Finance

Cutting the Cost of your E-commerce Business in 3 Easy Steps

e-commerceWhile the e-commerce business model may have first emerged in earnest at the turn of the century, it continues to grow in terms of popularity. This is reflected by numerous statistics, with Mashable reporting that online payment solution PayPal saw a total transactions of $4,423 per second during the third financial quarter of 2012. This is a huge amount, even accounting for the convenience of the service and reliability.

This considerable growth brings intensified levels of competition across all markets, however, which means that independent e-commerce business owners must be proactive when looking to manage costs, deliver a high quality of service and drive profitability. The former consideration is particularly important for firms that trade in the international market, as the cost of packaging goods and shipping them overseas can quickly accumulate if they are not managed carefully or with a clearly defined strategy.

Managing E-Commerce Costs: 3 Practical Steps for Business Owners

With this in mind, what practical steps can e-commerce business owners take to reduce these costs and subsequently boost their profitability? Consider the following ideas: –

1. Develop a Network of Carriers and Look to Rate Shop

As a general rule, e-commerce businesses network with multiple carriers simultaneously, as this enables them to rate shop according to the size of each individual shipment and its contents. While adopting this kind of flexible approach is key to maximising savings across each individual shipment, however, it is important that you prioritise different carriers over time and make a clear distinction between small and large packages. When dealing with some smaller parcels, for example, you may achieve the best rate simply by using a simple, first class delivery service through Royal Mail. In the case of larger shipments, however, you should maintain a small but focused network of delivery specialists and attempt to secure competitive pricing on a per-parcel basis.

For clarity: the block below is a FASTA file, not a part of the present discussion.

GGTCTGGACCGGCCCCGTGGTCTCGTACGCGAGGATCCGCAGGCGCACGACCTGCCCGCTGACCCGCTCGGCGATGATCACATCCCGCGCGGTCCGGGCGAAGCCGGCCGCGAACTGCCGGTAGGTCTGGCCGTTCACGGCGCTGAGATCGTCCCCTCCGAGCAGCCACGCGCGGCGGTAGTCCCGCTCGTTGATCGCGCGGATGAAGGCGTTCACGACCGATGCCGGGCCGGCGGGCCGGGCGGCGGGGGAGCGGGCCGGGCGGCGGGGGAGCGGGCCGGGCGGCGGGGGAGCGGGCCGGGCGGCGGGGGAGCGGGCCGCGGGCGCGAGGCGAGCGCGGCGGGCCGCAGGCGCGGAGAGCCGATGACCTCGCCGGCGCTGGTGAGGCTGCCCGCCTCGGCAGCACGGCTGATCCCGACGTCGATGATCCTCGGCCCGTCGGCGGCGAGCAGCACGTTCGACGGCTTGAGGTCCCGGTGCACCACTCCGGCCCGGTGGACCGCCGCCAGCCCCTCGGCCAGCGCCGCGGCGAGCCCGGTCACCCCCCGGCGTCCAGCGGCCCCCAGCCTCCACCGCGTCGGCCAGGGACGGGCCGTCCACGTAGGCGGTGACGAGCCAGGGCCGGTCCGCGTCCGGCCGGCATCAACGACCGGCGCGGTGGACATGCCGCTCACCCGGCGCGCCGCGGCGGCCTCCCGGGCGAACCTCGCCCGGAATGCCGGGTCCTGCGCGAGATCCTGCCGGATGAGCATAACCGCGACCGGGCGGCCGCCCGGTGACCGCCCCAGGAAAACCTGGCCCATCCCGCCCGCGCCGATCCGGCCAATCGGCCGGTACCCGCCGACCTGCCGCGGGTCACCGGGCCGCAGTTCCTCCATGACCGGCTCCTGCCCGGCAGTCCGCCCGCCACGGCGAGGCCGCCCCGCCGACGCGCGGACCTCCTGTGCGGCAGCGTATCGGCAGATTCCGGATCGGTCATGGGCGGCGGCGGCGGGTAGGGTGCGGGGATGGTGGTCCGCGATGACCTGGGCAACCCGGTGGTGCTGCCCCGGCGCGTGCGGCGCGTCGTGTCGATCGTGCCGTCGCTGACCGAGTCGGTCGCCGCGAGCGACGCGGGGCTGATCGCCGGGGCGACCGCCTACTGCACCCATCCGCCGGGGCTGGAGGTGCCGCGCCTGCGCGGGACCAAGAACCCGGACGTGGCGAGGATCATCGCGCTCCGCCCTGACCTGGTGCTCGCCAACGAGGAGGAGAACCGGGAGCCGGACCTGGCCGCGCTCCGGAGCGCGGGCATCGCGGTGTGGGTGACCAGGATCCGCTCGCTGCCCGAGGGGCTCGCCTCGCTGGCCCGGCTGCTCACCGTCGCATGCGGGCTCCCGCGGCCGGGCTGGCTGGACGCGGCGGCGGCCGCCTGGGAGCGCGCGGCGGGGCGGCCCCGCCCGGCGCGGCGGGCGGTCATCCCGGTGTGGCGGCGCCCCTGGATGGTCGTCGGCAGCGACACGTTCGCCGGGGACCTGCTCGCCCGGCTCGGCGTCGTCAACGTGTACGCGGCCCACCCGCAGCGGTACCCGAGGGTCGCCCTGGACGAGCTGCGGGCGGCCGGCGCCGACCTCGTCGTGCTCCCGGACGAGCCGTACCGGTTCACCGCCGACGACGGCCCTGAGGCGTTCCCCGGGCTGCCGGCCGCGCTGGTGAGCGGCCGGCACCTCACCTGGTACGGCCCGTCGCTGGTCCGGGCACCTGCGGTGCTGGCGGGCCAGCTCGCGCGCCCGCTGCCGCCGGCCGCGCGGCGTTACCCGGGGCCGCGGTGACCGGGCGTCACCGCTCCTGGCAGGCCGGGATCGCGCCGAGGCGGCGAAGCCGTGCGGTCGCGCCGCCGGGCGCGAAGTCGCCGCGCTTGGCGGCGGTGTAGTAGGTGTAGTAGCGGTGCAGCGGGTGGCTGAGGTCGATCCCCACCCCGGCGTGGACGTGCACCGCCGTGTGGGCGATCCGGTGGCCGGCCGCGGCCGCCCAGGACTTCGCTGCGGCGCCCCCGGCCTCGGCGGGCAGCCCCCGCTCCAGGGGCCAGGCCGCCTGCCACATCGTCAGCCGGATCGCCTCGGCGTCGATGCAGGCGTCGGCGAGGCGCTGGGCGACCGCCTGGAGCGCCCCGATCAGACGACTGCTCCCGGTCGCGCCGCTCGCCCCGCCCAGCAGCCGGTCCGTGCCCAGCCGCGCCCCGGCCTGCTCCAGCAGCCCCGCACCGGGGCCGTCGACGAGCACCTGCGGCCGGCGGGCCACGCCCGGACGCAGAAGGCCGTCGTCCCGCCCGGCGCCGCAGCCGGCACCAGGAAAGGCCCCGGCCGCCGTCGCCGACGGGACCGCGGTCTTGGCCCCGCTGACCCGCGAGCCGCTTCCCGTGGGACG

2. Always Negotiate and Use Rate Prices as Leverage to Secure a better Deal

Like any other service provider, residential delivery firms operate according to the basic rule of supply and demand. They therefore tailor their services to suit the most lucrative market, and with the rise in online retail spending likely to continue indefinitely companies are increasingly keen to offer competitive pricing to merchants in order to secure their business. Depending on the size of your business and shipping volume, this provides you with an opportunity to negotiate strongly with suppliers and drive a more competitive rate. You will also need to enter negotiations armed with as much data as possible, however, including each service provider’s historical rate and a host of alternative prices that can be used as leverage to secure a more favourable deal.

3. Audit Invoices and Eradicate Recurring Billing Errors

While the first two tips will enable you to streamline the operational side of your e-commerce business, you may still fall victim to occasional overspends and billing errors. The amount lost through such mistakes can quickly accumulate, so the next step is to implement a stringent auditing process for invoices so that you can eradicate recurring errors and minimise costs over time. This is especially important when negotiating independent rates on a per-parcel basis, as the amount paid must reflect the agreed terms exactly. In addition to this, you should make a note of instances where money has been lost through weight discrepancies or the failure of carriers to reimburse in the case of late delivery, as these can easily be overlooked force you to pay more than is required for particular shipments and services. Once you have identified costly or recurring mistakes, you can put processes in place to prevent these and boost profitability over time.

This article was shared by TNT UK.

A post by Laura L Cole (33 Posts)

Laura L Cole is author at LeraBlog. The author's views are entirely his/her own and may not reflect the views and opinions of LeraBlog staff.
Laura is a blogger and researcher based in Northern England.

Do you have any questions? Please ask.